Winter is the peak time for other viruses which trigger respiratory infections, including the common cold, the flu and many others, though Coronavirus is probably the most noteworthy virus this year. Before pondering over Echinacea benefits, uses and side effects, let’s shed some light on the facts that are there in background.
Human beings have sought for natural and herbal treatments for these diseases for decades. Echinacea is placed at the top of the ranking. As per the National Center for Complementary and Integrative Health, part of the National Institutes of Health, this herb, also recognized as the purple coneflower, coneflower and American coneflower, was utilized as a traditional medicine by Native Americans of the Great Plains.
What is Echinacea?
Latin names such as Echinacea purpurea, Echinacea angustifolia and Echinacea pallida go to Echinacea, a representative of the daisy family. There are nine recognized varieties of Echinacea, all of which are native to North America and many of which, because of their vibrant and appealing flowers, are known to gardeners.
As per the NCCIH, E. purpurea, E. pallida and E. angustifolia are the species most commonly used in dietary supplements. Craig Hopp, Deputy Director of the Extramural Research Division at NCCIH, says, “Echinacea is somewhat unique in that there are three separate species that all go by the common name Echinacea, but may have different activity profiles.”
As for as Echinacea for colds and flu, and other respiratory infections is concerned, Echinacea is marketed as a dietary supplement since it is thought to activate the immune system to combat these infections more effectively. Thus, benefits of Echinacea for immune system are also there.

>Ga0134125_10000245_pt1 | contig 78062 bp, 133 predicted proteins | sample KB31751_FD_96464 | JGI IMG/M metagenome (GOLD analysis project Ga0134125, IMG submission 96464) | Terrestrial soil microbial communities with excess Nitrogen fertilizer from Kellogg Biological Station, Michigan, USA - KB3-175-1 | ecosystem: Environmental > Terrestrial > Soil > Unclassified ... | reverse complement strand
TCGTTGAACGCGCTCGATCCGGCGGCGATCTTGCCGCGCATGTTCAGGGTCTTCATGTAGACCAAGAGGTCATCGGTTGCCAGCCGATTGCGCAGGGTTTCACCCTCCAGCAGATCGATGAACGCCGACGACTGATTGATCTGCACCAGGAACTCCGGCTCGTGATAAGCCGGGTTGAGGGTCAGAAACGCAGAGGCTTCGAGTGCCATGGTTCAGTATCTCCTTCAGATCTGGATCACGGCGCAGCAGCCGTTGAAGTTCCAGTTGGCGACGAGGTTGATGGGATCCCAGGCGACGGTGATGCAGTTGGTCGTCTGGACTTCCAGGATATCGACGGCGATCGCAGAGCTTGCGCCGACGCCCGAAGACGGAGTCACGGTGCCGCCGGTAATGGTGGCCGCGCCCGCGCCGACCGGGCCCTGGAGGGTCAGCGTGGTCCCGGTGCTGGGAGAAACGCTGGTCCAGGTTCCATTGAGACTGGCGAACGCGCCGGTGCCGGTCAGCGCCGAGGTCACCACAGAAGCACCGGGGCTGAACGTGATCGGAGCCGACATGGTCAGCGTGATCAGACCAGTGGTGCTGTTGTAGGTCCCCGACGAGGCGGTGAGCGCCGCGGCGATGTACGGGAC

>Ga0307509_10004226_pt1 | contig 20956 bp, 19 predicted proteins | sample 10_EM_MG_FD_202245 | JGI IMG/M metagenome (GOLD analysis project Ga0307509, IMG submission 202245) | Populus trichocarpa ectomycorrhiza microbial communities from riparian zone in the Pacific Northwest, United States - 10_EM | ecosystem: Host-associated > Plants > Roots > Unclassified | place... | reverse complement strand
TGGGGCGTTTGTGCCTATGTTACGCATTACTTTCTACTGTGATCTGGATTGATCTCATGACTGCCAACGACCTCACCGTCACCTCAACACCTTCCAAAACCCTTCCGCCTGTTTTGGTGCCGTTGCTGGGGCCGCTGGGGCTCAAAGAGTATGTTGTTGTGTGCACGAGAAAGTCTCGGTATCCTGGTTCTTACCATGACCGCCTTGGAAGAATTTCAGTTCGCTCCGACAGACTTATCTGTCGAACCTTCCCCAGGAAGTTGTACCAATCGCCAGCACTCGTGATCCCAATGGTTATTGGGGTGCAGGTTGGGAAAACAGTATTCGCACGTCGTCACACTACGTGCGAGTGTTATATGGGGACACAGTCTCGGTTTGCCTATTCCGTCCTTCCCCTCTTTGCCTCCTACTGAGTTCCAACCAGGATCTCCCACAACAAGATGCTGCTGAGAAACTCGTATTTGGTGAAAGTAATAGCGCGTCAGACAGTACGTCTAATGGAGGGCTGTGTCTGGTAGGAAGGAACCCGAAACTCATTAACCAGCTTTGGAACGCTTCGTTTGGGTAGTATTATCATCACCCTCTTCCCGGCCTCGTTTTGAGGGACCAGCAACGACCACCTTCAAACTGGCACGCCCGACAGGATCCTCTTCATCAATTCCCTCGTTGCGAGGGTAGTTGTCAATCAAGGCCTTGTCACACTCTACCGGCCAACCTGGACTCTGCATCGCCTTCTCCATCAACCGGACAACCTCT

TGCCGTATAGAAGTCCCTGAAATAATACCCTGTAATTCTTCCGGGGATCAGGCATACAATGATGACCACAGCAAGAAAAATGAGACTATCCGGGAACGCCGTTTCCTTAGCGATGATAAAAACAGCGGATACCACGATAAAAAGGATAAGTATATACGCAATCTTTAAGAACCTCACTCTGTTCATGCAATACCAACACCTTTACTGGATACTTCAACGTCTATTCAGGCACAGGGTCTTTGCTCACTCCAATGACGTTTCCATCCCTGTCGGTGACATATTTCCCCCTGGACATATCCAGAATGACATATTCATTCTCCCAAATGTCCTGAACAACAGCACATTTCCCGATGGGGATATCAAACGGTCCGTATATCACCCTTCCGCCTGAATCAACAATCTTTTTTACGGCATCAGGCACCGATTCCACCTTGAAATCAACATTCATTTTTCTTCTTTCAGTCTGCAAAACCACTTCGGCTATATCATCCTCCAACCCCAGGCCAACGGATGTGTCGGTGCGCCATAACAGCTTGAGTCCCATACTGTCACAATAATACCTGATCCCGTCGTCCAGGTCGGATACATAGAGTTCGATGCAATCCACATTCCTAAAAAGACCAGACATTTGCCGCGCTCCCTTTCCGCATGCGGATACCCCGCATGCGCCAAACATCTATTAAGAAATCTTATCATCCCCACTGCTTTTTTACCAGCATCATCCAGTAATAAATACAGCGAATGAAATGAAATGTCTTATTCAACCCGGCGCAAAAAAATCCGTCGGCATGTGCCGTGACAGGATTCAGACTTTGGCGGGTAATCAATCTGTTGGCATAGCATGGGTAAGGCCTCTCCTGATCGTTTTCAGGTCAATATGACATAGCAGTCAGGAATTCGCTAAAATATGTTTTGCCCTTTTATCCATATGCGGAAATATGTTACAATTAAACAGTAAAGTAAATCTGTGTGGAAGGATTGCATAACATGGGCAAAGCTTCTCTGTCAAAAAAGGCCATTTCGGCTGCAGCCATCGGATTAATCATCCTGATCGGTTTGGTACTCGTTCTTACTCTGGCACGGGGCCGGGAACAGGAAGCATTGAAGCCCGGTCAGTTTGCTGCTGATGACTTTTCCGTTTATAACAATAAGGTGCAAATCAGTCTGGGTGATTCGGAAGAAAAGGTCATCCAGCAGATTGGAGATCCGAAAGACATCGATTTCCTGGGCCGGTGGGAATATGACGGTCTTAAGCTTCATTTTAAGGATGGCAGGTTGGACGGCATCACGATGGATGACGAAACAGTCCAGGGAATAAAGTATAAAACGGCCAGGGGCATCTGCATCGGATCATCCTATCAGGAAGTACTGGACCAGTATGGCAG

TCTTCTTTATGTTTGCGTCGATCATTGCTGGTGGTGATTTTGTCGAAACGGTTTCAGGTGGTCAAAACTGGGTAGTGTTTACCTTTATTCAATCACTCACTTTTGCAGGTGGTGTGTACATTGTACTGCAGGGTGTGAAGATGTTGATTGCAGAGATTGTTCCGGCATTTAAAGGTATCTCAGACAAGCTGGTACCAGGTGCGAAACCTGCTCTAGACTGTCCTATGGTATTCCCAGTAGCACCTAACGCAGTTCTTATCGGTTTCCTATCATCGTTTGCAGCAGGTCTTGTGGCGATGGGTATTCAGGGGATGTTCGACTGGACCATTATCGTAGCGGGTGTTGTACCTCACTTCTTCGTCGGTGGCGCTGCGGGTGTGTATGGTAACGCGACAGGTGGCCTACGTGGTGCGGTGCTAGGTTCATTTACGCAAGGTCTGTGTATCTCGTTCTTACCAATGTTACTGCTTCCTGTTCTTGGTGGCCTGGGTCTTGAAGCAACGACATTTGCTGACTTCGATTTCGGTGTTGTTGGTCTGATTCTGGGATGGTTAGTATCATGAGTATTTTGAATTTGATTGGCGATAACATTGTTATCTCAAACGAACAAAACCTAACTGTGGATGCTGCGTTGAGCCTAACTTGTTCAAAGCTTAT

In topical treatments through Echinacea for skin and wounds, its formulations have also been used, but they are mostly used for immune-boosting capabilities against colds.
But the science behind that belief is questionable. “Taking Echinacea might slightly reduce your chances of catching a cold. There isn’t enough evidence to show whether Echinacea is helpful for other health conditions,” Hopp states.
As per the NCCIH, certain formulations of Echinacea are more beneficial for treating colds than placebo. While several experiments have been performed on Echinacea for colds and other infections of the upper respiratory tract, the conclusive proof is poor for clinically specific treatment results. Individual studies frequently illustrate favorable but not substantial patterns, and the NCCIH states that “potential effects are of questionable clinical relevance.”
Dr. Bianca Chiara, a family medicine doctor accredited by the Institute for Functional Medicine who works at the Chambers Center for Well-Being, part of the Atlantic Health System in Morristown, New Jersey, claims the reason for this may be that research on most herbal remedies, particularly Echinacea, appear to be extremely variable.
Multiple specific cell studies have revealed that a single brand of Echinacea supplement has enhanced immune response and antiviral function – one of the major Echinacea benefits, and a few of the biochemicals that could be accounted for this have been teased out. A 2016 research indicates that the usage Echinacea for immunity within the Echinacea plant can rely on the kinds and quantities of bacteria. Chiara states the consequences can come from any number of “constituents”. “We definitely don’t know all the active constituents in Echinacea.”
Health Benefits of Echinacea